In fact, scientists at the National Oceanic and Atmospheric Administration say that the “hiatus”—a “pause” in global warming since 1998—may never have happened at all.
The paper, spearheaded by Thomas Karl and eight other NOAA researchers, was published in Science in late June. The authors found the “hiatus” in global warming might not be a real trend, but instead results from differences in ship and buoy measurements. Their findings have garnered the attention of other scientists, the media…and the US Congress.
The authors of this paper, and NOAA itself, were recently issued a subpoena by Lamar Smith, Chairman of the House Committee on Science, Space, and Technology. This subpoena seeks “all documents and communications referring or relating to corrections to sea temperature data from ships and buoys,” particularly emails between Karl and his collaborators.
“This subpoena appears to be furthering a fishing expedition,” Committee Ranking Member Eddie Bernice Johnson wrote in response to Smith. “Unfortunately, this is reflective of much of the Committee on Science, Space, and Technology’s ‘oversight’ work this Congress, and it is a disturbing trend for the legitimacy of this Committee.” Continue reading No, the “hiatus” doesn’t disprove global warming→
Why is climate change such a popular topic this month?
For the next two weeks, world leaders are meeting at the 21st Conference of the Parties (COP21) in Paris. Their mission: to reach a legally binding agreement to reduce international climate impacts. Unlike prior treaties, the COP21’s agreement could hold each nation accountable for reaching its promised carbon goal.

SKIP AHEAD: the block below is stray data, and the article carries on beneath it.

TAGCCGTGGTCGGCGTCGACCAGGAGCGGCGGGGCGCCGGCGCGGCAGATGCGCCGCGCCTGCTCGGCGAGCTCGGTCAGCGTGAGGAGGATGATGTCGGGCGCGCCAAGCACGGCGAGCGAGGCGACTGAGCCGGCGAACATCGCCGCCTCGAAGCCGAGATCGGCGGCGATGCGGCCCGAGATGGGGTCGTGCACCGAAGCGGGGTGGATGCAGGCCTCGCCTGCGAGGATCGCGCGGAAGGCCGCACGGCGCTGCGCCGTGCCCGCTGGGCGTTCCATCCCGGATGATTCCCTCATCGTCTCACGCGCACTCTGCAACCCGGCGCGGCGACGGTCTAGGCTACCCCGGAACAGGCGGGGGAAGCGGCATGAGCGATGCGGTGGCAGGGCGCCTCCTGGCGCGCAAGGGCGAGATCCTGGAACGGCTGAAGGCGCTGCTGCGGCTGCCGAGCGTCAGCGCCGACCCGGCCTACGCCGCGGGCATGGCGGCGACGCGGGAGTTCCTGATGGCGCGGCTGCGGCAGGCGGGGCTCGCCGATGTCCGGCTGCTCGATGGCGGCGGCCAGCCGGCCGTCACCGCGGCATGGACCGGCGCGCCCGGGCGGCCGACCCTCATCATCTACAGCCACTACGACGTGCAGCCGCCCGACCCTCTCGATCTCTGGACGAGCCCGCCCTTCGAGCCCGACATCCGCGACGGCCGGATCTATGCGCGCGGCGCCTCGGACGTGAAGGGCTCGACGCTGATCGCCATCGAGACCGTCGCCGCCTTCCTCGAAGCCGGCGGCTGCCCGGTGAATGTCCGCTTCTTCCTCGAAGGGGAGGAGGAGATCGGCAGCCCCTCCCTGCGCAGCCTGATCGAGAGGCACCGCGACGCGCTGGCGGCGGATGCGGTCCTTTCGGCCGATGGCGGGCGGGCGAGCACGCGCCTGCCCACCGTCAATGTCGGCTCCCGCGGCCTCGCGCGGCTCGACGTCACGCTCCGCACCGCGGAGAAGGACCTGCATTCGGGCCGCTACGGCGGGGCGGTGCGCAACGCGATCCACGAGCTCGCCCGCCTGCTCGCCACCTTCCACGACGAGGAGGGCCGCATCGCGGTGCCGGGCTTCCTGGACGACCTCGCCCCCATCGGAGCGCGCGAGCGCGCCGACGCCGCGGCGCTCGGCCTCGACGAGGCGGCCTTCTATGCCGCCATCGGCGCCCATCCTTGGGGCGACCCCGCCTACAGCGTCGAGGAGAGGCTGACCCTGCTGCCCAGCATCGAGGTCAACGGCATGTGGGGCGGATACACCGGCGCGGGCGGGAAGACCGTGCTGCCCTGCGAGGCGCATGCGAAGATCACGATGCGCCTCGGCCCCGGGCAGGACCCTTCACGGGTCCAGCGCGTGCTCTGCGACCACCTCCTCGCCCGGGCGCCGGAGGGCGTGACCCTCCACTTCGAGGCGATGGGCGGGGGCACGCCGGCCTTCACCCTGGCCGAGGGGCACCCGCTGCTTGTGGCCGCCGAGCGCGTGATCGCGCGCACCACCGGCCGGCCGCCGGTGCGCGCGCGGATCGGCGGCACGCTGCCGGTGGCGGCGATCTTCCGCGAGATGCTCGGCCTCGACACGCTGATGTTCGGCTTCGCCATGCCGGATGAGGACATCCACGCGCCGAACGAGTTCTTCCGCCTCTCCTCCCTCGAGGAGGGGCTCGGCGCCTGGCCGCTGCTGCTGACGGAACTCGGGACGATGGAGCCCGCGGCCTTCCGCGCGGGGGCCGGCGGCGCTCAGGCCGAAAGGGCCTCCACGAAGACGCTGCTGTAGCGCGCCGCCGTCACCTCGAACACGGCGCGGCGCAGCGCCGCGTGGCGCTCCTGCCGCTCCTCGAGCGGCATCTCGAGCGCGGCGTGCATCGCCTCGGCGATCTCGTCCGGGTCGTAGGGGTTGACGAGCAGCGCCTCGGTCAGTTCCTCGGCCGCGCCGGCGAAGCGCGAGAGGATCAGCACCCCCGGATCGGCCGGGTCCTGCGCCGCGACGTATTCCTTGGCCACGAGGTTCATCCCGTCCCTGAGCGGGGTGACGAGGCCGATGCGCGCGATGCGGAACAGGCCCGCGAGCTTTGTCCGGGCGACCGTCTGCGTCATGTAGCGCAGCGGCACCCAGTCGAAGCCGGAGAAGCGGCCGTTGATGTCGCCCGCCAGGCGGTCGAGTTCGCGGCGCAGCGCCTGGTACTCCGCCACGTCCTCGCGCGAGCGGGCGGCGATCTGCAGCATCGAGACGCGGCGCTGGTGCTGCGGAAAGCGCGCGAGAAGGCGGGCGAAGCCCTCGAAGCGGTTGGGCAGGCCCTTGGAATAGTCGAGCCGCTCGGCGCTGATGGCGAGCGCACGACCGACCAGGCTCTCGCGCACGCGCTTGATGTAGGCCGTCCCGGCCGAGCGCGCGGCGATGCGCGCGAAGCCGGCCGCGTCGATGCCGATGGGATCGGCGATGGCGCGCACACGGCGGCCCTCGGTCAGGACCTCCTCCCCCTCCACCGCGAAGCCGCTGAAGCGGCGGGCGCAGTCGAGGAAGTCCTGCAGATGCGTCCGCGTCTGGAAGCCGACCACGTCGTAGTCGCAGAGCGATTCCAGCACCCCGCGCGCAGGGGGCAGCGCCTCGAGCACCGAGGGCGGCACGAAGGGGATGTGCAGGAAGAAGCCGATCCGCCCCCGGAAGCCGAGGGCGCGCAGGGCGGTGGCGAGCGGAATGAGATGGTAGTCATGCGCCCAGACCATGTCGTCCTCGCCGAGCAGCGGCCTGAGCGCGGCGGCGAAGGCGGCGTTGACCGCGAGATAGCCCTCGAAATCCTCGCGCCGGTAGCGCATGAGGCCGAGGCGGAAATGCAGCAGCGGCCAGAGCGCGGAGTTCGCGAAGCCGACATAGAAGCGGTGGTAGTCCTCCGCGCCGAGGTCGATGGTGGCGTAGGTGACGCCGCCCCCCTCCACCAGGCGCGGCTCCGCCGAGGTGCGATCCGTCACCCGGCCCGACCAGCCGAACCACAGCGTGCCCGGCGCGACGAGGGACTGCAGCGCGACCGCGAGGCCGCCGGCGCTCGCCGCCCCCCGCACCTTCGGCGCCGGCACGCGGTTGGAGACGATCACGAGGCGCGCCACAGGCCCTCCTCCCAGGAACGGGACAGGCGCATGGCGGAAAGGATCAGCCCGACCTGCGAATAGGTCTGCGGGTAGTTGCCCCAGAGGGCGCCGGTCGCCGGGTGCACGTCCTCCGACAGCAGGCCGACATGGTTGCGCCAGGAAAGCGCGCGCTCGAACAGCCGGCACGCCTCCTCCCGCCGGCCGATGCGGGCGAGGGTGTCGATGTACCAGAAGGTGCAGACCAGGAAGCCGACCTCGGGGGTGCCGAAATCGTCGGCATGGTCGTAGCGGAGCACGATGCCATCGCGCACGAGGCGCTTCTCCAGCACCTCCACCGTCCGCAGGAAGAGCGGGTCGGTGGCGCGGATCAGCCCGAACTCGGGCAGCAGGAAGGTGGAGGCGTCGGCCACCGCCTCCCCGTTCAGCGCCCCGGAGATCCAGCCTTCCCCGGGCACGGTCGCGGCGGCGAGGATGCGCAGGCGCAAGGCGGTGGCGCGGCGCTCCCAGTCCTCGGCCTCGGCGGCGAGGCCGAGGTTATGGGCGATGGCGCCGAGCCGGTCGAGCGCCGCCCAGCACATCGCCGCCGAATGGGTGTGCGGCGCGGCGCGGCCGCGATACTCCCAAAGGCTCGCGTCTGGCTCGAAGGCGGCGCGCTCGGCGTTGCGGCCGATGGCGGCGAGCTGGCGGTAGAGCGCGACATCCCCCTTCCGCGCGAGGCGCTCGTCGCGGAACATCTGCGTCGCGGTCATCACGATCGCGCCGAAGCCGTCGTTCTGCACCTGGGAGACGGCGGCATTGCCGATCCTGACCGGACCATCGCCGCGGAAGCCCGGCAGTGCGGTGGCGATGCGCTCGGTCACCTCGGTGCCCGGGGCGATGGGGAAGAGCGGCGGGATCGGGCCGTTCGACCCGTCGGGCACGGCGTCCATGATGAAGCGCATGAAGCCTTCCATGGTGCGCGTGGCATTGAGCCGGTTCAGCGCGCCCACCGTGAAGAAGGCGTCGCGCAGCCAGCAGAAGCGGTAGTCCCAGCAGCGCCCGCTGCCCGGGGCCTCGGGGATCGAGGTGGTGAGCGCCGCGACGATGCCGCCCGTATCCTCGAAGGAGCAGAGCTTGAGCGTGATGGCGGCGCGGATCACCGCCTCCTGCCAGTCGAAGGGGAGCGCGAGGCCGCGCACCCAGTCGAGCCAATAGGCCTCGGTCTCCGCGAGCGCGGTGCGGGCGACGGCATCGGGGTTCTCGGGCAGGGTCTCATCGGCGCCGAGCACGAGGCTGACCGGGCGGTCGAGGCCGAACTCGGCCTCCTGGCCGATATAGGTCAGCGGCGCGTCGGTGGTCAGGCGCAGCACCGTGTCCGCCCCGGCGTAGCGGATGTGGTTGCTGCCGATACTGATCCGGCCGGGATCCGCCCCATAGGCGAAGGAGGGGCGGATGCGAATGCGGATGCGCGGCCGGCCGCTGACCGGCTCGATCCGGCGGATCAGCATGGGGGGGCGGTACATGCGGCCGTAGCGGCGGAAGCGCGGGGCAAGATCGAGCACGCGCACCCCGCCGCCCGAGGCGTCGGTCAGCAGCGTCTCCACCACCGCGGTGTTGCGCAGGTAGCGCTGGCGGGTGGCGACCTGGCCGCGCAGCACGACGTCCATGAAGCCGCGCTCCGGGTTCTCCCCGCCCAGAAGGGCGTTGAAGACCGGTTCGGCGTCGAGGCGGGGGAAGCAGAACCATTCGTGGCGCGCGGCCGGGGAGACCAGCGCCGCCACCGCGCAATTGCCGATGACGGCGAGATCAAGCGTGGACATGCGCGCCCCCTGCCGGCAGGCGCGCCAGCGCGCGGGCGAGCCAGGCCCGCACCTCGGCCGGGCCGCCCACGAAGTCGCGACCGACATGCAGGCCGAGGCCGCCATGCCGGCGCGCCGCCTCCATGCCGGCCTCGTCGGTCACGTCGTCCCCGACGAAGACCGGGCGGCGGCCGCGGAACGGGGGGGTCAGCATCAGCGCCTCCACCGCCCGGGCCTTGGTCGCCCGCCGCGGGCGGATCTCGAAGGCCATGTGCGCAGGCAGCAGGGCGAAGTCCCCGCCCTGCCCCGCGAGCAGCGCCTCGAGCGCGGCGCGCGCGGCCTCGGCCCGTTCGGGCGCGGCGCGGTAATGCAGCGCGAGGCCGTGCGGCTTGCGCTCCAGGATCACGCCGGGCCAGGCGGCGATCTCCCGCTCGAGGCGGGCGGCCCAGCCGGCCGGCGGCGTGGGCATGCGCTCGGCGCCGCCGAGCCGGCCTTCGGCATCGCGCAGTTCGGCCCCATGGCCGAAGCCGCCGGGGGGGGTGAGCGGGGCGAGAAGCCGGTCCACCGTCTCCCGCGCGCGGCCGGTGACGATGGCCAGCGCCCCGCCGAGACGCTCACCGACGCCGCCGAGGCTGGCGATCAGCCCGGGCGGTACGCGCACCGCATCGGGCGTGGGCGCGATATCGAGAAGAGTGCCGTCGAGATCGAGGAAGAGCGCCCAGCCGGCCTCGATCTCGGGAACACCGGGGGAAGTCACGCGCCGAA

This agreement would aim to keep temperatures below the 2°C threshold to avoid the worst effects of climate change. However, many of the world’s most vulnerable nations think even more extreme measures won’t be enough.
“We all know, and must acknowledge, that the targets on the table now are not enough to limit warming to below 1.5 degrees, although they are a start in the right direction,” said President Loeak of the Marshall Islands. “If we’re to win the battle against climate change, the fossil fuel era must draw to a close, to be replaced by a clean, green energy future, free of the carbon pollution that is harming our health, stunting our growth, and suffocating our planet.”
The Marshall Islands sit less than six feet above sea level, which means that sea level rise could render them uninhabitable by the end of the century. So, for President Loeak, the stakes at COP21 are nothing less than the existence of his country. In that context, his go-for-broke call to end fossil fuel use seems more an act of desperation than one of extremism.